by Veronica Wolff, historical/time-travel (2008)
Berkley, $6.99, ISBN 978-0-425-21899-0
That's a really big nipple on the cover. It even looks swollen. I can't stop staring at it.
If you remember the marketplace explosion of time-travel romances back in the late 1990s, especially how so many of those romances seem to share the template, you may find Veronica Wolff's Master Of The Highlands a very familiar book indeed. On one hand, this Highland romance doesn't have aggravating dialogs that are an awkward mix of "ye" and "nae" with contemporary American English speech patterns. But the story is too predictable and as a result, it is pretty boring to read.
Lily Hamlin, our modern day heroine, visits Scotland, the homeland of her beloved late grandmother, for some soul-searching. She has many deep thoughts about how she has made all this money in Silicon Valley but alas, she is not happy. I wish someone would tell these annoying people that at least they have the money to take lovely vacations to places like Scotland to get away from their usual life. Shouldn't they be grateful that they, at least, have the privilege and money to drop everything in their lives and get away from everything?
At any rate, she is also an artist, if she isn't already enough of an emo, so she is wandering around the countryside of Lochaber when she finds what seems like an abandoned old structure that comes complete with a maze. She wanders into the maze and, yes, you've guessed it, gets completely lost. She eventually exits the maze... to find herself in 1654.
Our hero Ewen Cameron, whom you may recognize if you are familiar with the history of Scotland, locates her and takes her in. He's a little different from the usual heroes in this kind of story in that he is aware that Lily must have come from a different time. His adopted brother Robbie came to this place via that maze too years ago. Ewen knows that Lily's real identity must not come out or she would be burned as a witch or something, so he's more than happy to help her adapt to the clan. Alas, she can't cook, weave, et cetera, so the best he can do for her is to set her up as the nanny to his son. Who is, as you may guess, is the product of an unhappy marriage. The same old story, in other words.
The story follows a very familiar structure, right down to the apparently compulsory scene where the heroine decides to run away from the hero's home only to find herself surrounded by ugly people bent on rape and more. Lily pulls off one or two subsequent foolish stunts and she also has a tendency to lash out impulsively only regret later, but on the whole she is pretty smart and she also has keen sense of self-awareness. Ewen is a familiar hero with issues about loving and trusting a woman again, but he is a pleasant and occasionally gentlemanly hero. There isn't any exaggerated alpha bone in his body. He's a man of authority, there is no mistaking that, but he doesn't leer, swagger, or act like a boor of an alpha male. Considering the wretched heroes and heroines in the historical romances that I have read prior to picking this book up, Ewen and Lily are most welcome indeed.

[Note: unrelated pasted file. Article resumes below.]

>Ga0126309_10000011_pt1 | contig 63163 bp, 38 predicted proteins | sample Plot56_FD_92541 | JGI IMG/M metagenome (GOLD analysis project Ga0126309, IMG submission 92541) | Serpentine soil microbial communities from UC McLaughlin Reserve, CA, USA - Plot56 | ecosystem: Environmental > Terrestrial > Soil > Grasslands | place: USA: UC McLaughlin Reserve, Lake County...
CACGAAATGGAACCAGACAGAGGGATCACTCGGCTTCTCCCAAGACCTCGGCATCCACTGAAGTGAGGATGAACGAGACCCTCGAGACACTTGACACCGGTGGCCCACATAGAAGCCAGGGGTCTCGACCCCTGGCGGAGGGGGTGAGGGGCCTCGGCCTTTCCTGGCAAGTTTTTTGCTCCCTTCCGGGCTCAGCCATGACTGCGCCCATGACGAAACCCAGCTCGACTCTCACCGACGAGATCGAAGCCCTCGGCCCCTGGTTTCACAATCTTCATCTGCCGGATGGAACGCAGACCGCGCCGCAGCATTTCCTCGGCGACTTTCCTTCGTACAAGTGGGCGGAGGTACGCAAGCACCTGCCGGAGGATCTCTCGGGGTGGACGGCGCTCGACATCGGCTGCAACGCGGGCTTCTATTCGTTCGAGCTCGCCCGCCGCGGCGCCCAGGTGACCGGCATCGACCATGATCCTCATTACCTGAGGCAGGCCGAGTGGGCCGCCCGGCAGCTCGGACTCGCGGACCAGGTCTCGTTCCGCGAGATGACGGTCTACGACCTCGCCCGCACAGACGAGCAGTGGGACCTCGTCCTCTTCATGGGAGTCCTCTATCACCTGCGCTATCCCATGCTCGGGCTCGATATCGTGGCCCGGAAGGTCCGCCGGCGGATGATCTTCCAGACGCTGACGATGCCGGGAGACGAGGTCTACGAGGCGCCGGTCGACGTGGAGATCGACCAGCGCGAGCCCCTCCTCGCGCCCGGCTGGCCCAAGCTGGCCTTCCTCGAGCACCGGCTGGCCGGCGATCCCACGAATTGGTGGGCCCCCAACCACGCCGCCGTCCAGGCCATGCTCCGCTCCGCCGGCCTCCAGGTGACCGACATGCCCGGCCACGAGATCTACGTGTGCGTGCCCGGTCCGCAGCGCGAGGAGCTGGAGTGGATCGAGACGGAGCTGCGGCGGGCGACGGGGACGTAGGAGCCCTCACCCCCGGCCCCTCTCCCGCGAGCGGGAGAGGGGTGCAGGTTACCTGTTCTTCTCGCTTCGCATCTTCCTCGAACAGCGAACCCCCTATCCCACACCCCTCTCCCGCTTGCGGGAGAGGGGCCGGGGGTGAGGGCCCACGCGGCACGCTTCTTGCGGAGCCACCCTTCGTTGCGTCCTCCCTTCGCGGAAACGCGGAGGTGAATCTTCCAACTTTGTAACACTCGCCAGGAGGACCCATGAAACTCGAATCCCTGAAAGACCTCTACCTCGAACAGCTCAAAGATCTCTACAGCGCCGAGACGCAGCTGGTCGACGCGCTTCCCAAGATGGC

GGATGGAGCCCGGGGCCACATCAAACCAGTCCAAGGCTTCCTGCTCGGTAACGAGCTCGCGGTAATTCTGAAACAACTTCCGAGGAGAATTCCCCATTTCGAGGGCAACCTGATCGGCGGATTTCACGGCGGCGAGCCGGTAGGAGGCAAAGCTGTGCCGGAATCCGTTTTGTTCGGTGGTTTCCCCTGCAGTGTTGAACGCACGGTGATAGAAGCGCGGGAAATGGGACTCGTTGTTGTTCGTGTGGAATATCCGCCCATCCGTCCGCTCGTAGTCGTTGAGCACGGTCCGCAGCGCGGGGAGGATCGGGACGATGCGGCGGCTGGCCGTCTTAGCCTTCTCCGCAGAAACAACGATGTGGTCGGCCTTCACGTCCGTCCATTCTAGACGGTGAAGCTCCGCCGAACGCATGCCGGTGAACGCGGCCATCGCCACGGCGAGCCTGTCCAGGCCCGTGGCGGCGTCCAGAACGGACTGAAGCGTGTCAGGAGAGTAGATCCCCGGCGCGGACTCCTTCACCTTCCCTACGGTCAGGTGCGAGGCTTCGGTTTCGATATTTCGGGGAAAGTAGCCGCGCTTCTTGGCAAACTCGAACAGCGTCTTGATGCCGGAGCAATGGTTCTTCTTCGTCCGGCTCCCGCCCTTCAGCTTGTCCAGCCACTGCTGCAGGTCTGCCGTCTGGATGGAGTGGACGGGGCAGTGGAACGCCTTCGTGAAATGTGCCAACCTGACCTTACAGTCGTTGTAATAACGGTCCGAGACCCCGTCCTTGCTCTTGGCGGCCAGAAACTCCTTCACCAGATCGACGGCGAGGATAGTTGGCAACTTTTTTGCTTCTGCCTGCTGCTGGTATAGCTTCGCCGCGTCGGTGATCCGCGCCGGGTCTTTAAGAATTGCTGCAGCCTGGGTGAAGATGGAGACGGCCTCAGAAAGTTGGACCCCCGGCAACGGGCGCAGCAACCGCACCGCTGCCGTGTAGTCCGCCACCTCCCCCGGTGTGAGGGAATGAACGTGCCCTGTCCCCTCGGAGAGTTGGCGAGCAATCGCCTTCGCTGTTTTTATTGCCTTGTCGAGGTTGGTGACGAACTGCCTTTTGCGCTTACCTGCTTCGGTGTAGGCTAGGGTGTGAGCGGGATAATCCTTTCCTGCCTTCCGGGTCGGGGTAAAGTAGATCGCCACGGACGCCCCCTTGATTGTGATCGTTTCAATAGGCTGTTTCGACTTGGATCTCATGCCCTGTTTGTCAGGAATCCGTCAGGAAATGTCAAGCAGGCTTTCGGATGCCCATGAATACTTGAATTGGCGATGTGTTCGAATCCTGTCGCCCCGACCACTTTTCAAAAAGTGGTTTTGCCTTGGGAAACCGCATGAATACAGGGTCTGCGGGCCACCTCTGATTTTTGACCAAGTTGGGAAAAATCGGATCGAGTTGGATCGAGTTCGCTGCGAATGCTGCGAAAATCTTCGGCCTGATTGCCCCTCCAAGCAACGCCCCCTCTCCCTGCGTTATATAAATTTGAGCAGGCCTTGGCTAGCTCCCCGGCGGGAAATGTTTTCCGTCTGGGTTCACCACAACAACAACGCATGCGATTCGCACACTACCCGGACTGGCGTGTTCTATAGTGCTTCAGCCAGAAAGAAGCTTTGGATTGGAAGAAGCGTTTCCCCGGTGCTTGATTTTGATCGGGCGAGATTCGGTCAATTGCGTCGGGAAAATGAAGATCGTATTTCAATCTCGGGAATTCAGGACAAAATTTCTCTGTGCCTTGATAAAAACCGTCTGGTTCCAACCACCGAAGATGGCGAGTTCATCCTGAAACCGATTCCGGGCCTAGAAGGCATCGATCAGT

Apart from the presence of too many clichéd scenarios, the story also suffers from villains that come straight out of the funny farm. They cackle, giggle, leer, sneer, and run around behaving so theatrically that they could be easily mistaken for Daffy Duck and Elmer Fudd, only with Scottish accent.
While this issue doesn't bother me as I was that very young lady once upon a time who swallowed every dramatic leer and sneer of Alan Breck Stewart with stars in my eyes and my heart skipping a beat every other second, I suspect that some readers may be bothered by the way the characters in this story can come off as very high-strung in their conversations with each other. I do wish that the author has cut down on the "you already know this but I will tell you anyway for the reader's benefit" type of conversations in this story, but I don't find the characters too hammy or high-strung. After all, they speak just like my favorite misbehaving lads in RL Stevenson's Kidnapped tend to do, complete with dramatic flounces and gritted teeth, and I believe a part of me is still in love with dear Mr Stewart after all these years.
Master Of The Highlands is a pretty decent, if often melodramatic, read. Its main weakness is its utter predictability to anyone who has read a few time-travel romances to discern the formula of these stories. If the author has shaken things up, the story would have served the likable and refreshingly communicative main characters so much better.
This book at Amazon.com
This book at Amazon UK
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